Monday, March 30, 2009

The Role of Religion in End of Life Decisions Part Deux

Rosemary Flanigan
March 30, 2009

Promise I’ll get off this subject, but Lorell gave me an interesting online article by Dr. Kate Scannell, contributing columnist for Inside Bay about the article in JAMA on religious coping and the desire for more aggressive medical care at the end of life.

She pointed out that in the study, “the vast majority—more than 86 percent—of high scorers did not receive mechanical ventilation or CPR during the last week of life. Thus, we could envision a headline or sound byte that might have alternatively offered, “Cancer patients using high levels of religious coping are unlikely to receive intensive medical care and CPR during the last week of life.”

As she says, same data, different analytic lens. I call those “analytic lens” “assumptions”—and as we sift facts through our assumptions, we certainly skew the data.

What do you think?

Faith, hope, and clarity at the end of life
Dr. Kate Scannell
Inside Bay
March 29, 2009

We should take a deep breath and critically analyze this study before it becomes dogma etched in stone. The danger is that broad comments characterizing behaviors of an enormous and diverse group of people — here, patients who rely on religious coping under stress — are destined to prove undependable, dehumanizing and misleading.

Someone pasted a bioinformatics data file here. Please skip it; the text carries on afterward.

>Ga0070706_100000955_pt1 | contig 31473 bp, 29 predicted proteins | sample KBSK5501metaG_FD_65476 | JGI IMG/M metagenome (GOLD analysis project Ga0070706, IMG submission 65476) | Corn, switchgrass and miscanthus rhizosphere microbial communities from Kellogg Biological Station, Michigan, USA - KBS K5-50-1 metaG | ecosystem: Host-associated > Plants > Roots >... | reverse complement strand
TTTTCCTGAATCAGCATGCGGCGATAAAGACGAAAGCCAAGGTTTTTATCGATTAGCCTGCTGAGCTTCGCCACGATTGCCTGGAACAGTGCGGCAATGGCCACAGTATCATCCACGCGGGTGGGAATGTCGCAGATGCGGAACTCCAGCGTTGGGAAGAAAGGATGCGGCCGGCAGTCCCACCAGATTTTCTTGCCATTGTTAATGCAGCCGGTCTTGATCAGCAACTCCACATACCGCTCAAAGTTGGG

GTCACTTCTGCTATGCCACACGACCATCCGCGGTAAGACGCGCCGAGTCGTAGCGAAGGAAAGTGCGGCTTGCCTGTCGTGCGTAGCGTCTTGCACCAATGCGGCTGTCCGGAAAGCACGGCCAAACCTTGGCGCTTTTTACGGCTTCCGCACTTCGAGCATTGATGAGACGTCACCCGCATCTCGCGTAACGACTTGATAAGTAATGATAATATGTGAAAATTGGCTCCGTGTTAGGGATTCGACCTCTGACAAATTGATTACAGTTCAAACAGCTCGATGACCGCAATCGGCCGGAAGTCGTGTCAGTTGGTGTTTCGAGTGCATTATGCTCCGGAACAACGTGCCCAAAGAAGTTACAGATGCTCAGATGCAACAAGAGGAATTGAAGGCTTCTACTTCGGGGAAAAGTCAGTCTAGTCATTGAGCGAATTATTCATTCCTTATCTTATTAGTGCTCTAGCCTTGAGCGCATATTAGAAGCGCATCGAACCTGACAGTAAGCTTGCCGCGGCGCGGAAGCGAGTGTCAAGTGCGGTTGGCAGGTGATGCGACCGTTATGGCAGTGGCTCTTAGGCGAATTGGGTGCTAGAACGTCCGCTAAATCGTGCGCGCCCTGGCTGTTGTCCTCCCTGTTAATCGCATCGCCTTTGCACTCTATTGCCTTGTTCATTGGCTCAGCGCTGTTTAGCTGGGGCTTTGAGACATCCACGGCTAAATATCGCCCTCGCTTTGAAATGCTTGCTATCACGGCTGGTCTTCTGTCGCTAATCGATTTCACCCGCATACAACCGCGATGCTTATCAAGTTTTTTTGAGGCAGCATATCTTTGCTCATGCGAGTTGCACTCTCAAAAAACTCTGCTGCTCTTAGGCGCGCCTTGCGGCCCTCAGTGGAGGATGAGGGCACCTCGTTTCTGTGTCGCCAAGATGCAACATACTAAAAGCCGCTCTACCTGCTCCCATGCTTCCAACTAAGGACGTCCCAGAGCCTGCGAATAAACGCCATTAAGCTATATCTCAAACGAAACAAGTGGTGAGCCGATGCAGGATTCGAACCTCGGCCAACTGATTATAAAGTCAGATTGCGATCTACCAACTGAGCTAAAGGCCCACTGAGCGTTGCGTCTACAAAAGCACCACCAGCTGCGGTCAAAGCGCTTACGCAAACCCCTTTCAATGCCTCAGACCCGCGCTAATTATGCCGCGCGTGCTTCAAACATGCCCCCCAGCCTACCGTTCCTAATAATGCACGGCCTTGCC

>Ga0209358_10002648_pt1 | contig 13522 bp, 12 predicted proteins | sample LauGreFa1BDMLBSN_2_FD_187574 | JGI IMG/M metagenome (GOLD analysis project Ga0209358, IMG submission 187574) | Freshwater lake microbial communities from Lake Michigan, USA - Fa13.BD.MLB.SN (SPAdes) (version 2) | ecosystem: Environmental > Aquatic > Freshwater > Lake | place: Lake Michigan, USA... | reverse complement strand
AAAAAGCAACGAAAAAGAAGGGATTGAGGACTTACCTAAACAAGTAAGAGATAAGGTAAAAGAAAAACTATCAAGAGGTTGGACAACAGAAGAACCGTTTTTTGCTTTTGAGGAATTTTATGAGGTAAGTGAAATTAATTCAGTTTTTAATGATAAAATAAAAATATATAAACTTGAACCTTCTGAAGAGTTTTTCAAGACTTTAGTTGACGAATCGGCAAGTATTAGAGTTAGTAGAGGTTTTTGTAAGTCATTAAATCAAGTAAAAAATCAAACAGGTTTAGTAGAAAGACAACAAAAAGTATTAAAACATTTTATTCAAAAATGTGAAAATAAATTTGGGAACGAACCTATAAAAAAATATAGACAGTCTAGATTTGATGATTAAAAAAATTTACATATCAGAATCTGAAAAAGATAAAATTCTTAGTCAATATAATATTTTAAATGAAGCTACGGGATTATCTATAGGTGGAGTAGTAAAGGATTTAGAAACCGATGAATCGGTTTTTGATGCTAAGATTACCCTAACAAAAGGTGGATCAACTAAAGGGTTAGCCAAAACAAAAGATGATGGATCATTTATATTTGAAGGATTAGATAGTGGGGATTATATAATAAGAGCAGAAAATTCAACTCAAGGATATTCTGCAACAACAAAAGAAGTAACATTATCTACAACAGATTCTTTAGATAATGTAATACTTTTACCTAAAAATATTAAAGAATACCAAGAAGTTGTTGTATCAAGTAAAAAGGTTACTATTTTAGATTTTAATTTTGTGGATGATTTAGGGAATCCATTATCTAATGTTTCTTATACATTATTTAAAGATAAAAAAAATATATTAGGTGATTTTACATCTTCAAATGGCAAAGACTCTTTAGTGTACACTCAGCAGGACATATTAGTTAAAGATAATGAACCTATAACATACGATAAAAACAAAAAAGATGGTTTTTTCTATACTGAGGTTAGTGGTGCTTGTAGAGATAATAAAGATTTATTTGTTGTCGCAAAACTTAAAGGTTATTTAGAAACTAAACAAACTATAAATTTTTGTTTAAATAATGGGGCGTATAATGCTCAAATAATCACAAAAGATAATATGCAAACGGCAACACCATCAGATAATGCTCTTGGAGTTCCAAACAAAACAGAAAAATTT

Blogger Marshall said...

I had my own reflection on the JAMA article, noting some of what Dr. Scannell noted, and some additional concerns. There are a number of concerns with the study group, as well as with the interpretations of the original researchers. And, of course, there the additional distortions that came with the attention of the popular press.

I think it is valuable for Dr. Scannell and other to note the shortcomings of this study. I also think it would be worthwhile for someone to write a response article and submit it to JAMA. If we expect folks to do better jobs with this kind of research, we need to challenge it where it is originally published.

Wednesday, April 01, 2009  

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